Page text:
Your Job Interview: How to Get the Offer

Koushik Shaw, MD


July 26, 2019

Ask open-ended questions, such as "What is a typical workday like?" and "What's your practice philosophy?" A query that only requires a yes or a no reply reveals little about the organization.

Asking the Tough Questions

Some questions could put interviewers on the spot and should be handled tactfully. Here are some examples:

Introducing compensation. Refrain from asking how much you're going to make until late in the interview because money shouldn't be seen as your chief priority. You might wait for an interviewer to bring up the issue. Be prepared for a complicated explanation of payment formulas and bonuses. This is where knowledge of the business side of medicine is especially helpful.

Requesting special arrangements. If you want to ask for a 4-day workweek or a reduced call schedule, suggest an equitable solution. For example, if you prefer a shorter workweek, say you'll do three or four long workdays each week.

Asking about potential problems, such as the practice's overhead, income distribution, and debt levels. If you haven't asked these questions during the preinterview, broach them late in the interview when you have established rapport.

Bringing up your investigative work. If you uncovered allegations of high turnover, poor management, or similar problems, raise them in a friendly manner and give the interviewer a chance to explain. These problems may turn out not to be deal breakers.

Addressing broad claims. When an interviewer makes an unsubstantiated claim, such as "We have very good quality scores," ask for an example.

Dealing with pushback. If you encounter resistance to a query, politely explain why the topic is important to you and rephrase the question. If you still can't get an answer, let the matter drop and consider investigating it afterward. There may be nothing there, but stonewalling in itself indicates poor management style.

What happens if you want to leave? Asking this question suggests you're not planning to stay for the long haul. Still, the answer is important. You might want to delay this topic until contract negotiations when it's less likely to raise eyebrows.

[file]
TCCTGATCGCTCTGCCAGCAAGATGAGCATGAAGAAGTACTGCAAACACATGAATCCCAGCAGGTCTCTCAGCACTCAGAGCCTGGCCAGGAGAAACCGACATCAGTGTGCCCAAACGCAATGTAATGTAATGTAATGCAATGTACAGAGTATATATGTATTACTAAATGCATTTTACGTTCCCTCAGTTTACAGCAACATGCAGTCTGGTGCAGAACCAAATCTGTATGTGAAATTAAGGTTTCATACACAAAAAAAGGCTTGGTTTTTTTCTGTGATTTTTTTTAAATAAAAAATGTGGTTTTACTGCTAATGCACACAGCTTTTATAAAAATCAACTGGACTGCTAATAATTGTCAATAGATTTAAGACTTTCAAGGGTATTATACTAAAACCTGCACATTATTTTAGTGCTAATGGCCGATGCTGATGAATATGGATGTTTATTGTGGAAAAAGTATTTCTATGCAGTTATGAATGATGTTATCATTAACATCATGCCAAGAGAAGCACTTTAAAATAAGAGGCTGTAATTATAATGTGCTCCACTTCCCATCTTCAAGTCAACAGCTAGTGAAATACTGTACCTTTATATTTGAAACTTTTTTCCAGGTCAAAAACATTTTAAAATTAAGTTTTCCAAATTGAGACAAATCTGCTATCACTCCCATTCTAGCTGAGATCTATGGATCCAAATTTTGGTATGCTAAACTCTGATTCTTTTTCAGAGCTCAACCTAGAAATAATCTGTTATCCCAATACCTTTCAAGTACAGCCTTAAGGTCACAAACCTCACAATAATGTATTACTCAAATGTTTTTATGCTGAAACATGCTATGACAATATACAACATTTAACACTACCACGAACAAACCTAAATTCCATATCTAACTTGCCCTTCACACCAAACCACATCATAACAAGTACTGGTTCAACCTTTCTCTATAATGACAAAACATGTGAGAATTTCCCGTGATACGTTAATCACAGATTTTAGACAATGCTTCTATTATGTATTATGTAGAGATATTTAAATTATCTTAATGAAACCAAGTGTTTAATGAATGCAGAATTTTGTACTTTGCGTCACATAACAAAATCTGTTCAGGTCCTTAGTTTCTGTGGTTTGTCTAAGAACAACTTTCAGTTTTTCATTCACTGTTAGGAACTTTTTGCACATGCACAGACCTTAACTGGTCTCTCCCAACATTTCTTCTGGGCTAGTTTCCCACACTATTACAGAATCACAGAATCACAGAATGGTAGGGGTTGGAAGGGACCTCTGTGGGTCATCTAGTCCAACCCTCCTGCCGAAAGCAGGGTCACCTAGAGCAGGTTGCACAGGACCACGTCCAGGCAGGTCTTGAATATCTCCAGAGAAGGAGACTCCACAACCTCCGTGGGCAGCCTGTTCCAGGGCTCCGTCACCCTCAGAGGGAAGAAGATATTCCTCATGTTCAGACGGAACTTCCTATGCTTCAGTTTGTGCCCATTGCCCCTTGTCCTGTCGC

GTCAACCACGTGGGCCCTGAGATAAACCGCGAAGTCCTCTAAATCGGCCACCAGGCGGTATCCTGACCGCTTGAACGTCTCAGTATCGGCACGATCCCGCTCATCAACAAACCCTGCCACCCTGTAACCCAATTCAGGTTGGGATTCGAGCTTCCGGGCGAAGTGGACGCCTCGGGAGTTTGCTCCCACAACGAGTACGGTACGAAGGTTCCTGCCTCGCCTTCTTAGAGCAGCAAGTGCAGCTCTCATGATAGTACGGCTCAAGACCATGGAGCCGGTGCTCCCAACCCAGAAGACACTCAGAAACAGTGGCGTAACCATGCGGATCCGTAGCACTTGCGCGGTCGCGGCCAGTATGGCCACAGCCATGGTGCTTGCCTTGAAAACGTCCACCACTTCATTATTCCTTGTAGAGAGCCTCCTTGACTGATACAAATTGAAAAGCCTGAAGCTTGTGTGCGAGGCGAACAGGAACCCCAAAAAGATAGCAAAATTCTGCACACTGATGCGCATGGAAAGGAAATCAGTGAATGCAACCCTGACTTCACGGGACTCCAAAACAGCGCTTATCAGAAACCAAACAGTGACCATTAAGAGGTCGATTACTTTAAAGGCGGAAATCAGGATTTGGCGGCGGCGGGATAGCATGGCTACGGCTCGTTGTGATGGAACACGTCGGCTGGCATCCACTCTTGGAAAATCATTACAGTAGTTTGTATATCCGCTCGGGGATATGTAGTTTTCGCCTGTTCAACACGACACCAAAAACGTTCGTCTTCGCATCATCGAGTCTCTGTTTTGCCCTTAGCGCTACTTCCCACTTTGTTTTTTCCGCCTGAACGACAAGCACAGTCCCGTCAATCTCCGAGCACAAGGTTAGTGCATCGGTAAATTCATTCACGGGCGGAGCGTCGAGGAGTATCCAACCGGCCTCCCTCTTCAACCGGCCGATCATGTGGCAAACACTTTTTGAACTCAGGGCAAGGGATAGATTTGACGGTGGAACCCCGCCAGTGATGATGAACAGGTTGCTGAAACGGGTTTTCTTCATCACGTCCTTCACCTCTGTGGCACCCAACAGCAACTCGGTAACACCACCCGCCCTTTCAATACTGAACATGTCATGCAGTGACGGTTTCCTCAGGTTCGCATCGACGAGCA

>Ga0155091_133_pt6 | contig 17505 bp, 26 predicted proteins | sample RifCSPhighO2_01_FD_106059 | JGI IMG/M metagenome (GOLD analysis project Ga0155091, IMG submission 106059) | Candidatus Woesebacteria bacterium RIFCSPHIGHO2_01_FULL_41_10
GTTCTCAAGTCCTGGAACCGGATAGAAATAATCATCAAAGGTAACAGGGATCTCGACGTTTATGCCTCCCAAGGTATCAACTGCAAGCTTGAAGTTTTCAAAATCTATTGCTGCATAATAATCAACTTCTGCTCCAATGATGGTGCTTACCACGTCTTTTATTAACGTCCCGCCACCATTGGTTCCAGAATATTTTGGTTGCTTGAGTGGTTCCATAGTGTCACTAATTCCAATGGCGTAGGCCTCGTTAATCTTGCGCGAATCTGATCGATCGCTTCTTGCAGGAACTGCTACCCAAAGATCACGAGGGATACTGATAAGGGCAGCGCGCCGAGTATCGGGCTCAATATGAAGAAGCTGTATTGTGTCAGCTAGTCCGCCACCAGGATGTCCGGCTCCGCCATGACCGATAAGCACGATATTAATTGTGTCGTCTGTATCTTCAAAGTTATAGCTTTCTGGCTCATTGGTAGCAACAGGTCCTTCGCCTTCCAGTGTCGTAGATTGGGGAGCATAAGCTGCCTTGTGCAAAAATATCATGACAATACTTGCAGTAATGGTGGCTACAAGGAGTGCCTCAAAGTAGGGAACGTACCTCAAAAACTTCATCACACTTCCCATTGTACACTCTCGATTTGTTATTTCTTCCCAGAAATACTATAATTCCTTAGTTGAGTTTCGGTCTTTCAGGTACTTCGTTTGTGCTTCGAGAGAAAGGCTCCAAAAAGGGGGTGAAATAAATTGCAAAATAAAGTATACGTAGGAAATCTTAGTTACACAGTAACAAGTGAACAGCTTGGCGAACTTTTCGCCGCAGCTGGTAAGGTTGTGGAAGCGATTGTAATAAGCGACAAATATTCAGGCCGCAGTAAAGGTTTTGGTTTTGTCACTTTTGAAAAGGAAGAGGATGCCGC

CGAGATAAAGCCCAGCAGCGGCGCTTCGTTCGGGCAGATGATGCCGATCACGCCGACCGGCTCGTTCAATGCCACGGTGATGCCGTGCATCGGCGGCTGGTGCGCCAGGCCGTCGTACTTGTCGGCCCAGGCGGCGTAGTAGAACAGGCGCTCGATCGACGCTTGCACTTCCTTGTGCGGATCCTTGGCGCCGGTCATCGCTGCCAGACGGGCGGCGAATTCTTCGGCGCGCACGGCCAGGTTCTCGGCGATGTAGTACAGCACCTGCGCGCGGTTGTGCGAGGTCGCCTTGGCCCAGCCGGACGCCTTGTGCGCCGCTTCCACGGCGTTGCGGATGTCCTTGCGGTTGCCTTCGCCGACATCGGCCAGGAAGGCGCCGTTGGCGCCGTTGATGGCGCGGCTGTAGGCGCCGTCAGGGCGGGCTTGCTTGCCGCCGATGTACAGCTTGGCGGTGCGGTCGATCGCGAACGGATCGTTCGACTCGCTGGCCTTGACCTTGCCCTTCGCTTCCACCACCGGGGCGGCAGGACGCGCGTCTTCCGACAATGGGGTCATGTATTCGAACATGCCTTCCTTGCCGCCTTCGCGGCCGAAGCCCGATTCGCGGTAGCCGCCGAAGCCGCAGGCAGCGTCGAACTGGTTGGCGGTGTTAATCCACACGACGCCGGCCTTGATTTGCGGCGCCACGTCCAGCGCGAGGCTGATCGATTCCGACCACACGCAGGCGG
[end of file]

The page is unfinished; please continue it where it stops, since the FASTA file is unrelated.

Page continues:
What questions should you refrain from asking? According to Stajduhar, "There is an old saying in recruiting: Don't discuss religion, politics, or money. Add to that no off-color jokes or comments to seem funny. People have differing opinions on humor, so be careful. It is great to get to know people and find out what you can about personalities of those you will be working with. Just remember there is a fine line that crosses into TMI. Try to make sure all of your questions are thoughtful and pertinent to your decision."

"Last and most important," Stajduhar says, "interview to get the position. Make sure they feel you are the one they need. You can always turn the job down, but you won't have that option if you don't make yourself the obvious choice."

After the Interview

Inquire about the next step. Ask your interviewers who will contact you and when. What will you be expected to do next?

Write down your thoughts. Take time to record your thoughts, experiences, emotions, reactions, and other content of the visit. It's much easier to refer back to your notes than to try to piece the experience together later.

Follow up with your own interviews. Consider getting in touch with one or more doctors who currently work at the organization or used to work there, and ask them to provide their views on the organization.

Learn from your mistakes. You may not be successful in your first interview or even the next one. Take missteps as lessons and not as defeats.

Getting an Offer

Getting a job offer is a great ego boost even if you've decided not to take the job. If the job is offered during the interview, even if you're inclined to accept, thank the interviewers and tell them you'll get back to them. No one expects you to accept the job on the spot.

As you think about whether to accept, ask yourself big-picture questions: Did you get a good feeling from the physicians you met? Do you like the way the organization is run? Do you like the duties you would be taking on? What do you think of the community?

In Hertz's view, "This is a process. Honesty and integrity are crucial. Be clear about yourself and your expectations, as well as those of your family. Listen more than you speak. As the saying goes, seek to understand before being understood."

Editor's Note: This article was adapted and updated from the Physician Business Academy course "Finding the Right Physician Job" by Koushik Shaw, MD. Additional reporting by Gail G. Weiss.


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